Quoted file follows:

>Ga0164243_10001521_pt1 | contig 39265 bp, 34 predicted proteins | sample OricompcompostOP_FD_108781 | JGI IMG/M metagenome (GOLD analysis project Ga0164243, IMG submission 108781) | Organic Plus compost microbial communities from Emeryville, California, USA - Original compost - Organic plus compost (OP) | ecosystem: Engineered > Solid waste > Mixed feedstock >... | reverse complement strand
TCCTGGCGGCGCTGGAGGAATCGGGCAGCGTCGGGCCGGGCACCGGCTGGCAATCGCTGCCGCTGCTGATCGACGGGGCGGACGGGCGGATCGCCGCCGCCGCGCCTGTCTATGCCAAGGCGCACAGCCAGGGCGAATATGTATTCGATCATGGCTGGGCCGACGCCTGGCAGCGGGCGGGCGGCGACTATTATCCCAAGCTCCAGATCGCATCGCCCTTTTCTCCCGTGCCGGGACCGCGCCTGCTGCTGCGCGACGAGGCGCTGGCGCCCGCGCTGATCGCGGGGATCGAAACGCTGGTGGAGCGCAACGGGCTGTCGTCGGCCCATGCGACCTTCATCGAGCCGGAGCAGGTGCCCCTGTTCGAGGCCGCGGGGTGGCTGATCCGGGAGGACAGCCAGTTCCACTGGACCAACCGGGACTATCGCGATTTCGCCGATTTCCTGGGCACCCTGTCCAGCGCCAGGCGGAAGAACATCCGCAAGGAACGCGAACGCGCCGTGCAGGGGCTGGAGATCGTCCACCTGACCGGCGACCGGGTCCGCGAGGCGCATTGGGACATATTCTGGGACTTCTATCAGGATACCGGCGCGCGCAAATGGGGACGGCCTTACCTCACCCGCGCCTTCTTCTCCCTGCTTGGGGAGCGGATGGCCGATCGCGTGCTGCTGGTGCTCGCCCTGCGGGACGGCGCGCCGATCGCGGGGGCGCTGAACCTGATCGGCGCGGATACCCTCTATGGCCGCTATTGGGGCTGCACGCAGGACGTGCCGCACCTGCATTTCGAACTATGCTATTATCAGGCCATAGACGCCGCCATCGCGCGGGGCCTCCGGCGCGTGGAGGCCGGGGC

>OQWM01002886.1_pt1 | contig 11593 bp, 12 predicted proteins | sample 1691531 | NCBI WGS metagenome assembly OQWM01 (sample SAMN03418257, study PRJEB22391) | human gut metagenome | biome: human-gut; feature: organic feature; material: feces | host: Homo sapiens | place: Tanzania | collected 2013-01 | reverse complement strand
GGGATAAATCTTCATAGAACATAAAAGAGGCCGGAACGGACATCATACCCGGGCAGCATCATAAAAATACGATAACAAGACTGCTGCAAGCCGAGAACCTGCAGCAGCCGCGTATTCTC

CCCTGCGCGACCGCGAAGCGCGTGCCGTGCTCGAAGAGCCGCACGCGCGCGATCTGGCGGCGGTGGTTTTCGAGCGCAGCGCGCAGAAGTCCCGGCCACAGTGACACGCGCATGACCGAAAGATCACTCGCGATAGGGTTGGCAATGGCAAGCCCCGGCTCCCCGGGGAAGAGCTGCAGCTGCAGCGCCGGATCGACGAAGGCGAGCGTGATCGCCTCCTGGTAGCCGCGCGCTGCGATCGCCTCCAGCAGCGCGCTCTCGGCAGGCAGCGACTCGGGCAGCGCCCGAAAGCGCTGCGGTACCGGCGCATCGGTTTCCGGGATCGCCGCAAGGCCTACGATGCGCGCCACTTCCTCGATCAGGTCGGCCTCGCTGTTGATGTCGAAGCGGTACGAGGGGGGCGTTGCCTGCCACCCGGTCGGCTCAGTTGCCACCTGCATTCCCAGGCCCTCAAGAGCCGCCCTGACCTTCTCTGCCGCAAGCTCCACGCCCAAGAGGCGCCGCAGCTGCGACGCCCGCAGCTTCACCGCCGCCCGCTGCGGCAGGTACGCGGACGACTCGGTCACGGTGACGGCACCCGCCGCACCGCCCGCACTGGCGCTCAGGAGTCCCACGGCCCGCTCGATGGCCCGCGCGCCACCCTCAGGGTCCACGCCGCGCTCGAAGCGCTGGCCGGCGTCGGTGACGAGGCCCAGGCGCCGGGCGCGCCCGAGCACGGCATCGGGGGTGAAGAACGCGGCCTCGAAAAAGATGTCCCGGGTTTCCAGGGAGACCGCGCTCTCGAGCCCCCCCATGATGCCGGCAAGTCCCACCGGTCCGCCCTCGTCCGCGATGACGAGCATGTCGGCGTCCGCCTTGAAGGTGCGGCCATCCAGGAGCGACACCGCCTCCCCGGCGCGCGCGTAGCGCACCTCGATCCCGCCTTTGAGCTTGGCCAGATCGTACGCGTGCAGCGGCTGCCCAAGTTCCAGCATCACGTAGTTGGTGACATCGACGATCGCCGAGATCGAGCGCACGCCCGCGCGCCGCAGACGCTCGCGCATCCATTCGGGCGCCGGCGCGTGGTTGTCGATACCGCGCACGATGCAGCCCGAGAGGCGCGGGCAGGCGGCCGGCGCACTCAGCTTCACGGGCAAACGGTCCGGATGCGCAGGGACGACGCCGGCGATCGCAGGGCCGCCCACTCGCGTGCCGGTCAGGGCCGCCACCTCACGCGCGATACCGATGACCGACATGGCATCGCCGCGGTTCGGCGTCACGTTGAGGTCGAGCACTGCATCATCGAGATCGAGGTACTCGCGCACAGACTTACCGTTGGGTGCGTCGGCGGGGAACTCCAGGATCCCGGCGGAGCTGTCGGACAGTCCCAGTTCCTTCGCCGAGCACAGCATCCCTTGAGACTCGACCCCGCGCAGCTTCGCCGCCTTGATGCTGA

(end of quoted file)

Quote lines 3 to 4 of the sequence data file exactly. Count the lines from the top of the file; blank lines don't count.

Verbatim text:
>OQWM01002886.1_pt1 | contig 11593 bp, 12 predicted proteins | sample 1691531 | NCBI WGS metagenome assembly OQWM01 (sample SAMN03418257, study PRJEB22391) | human gut metagenome | biome: human-gut; feature: organic feature; material: feces | host: Homo sapiens | place: Tanzania | collected 2013-01 | reverse complement strand
GGGATAAATCTTCATAGAACATAAAAGAGGCCGGAACGGACATCATACCCGGGCAGCATCATAAAAATACGATAACAAGACTGCTGCAAGCCGAGAACCTGCAGCAGCCGCGTATTCTC